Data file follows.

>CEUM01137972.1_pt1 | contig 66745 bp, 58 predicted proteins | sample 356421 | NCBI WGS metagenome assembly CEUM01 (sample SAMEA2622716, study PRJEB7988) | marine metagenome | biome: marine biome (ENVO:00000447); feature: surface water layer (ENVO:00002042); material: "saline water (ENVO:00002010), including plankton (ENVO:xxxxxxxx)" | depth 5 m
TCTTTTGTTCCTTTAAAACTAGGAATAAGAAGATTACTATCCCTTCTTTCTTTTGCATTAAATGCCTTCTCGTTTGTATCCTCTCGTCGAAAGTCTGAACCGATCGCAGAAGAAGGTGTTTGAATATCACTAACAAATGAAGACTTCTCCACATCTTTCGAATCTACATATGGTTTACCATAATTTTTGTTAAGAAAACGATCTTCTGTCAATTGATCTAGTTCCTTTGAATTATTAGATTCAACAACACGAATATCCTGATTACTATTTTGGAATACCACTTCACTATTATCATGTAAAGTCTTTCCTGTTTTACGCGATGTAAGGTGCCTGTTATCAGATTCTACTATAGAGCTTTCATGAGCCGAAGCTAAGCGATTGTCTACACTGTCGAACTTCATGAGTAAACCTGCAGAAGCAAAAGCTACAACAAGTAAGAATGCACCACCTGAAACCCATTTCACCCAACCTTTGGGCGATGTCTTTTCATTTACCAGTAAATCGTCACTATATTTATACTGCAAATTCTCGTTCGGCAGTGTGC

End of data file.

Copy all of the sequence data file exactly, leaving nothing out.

>CEUM01137972.1_pt1 | contig 66745 bp, 58 predicted proteins | sample 356421 | NCBI WGS metagenome assembly CEUM01 (sample SAMEA2622716, study PRJEB7988) | marine metagenome | biome: marine biome (ENVO:00000447); feature: surface water layer (ENVO:00002042); material: "saline water (ENVO:00002010), including plankton (ENVO:xxxxxxxx)" | depth 5 m
TCTTTTGTTCCTTTAAAACTAGGAATAAGAAGATTACTATCCCTTCTTTCTTTTGCATTAAATGCCTTCTCGTTTGTATCCTCTCGTCGAAAGTCTGAACCGATCGCAGAAGAAGGTGTTTGAATATCACTAACAAATGAAGACTTCTCCACATCTTTCGAATCTACATATGGTTTACCATAATTTTTGTTAAGAAAACGATCTTCTGTCAATTGATCTAGTTCCTTTGAATTATTAGATTCAACAACACGAATATCCTGATTACTATTTTGGAATACCACTTCACTATTATCATGTAAAGTCTTTCCTGTTTTACGCGATGTAAGGTGCCTGTTATCAGATTCTACTATAGAGCTTTCATGAGCCGAAGCTAAGCGATTGTCTACACTGTCGAACTTCATGAGTAAACCTGCAGAAGCAAAAGCTACAACAAGTAAGAATGCACCACCTGAAACCCATTTCACCCAACCTTTGGGCGATGTCTTTTCATTTACCAGTAAATCGTCACTATATTTATACTGCAAATTCTCGTTCGGCAGTGTGC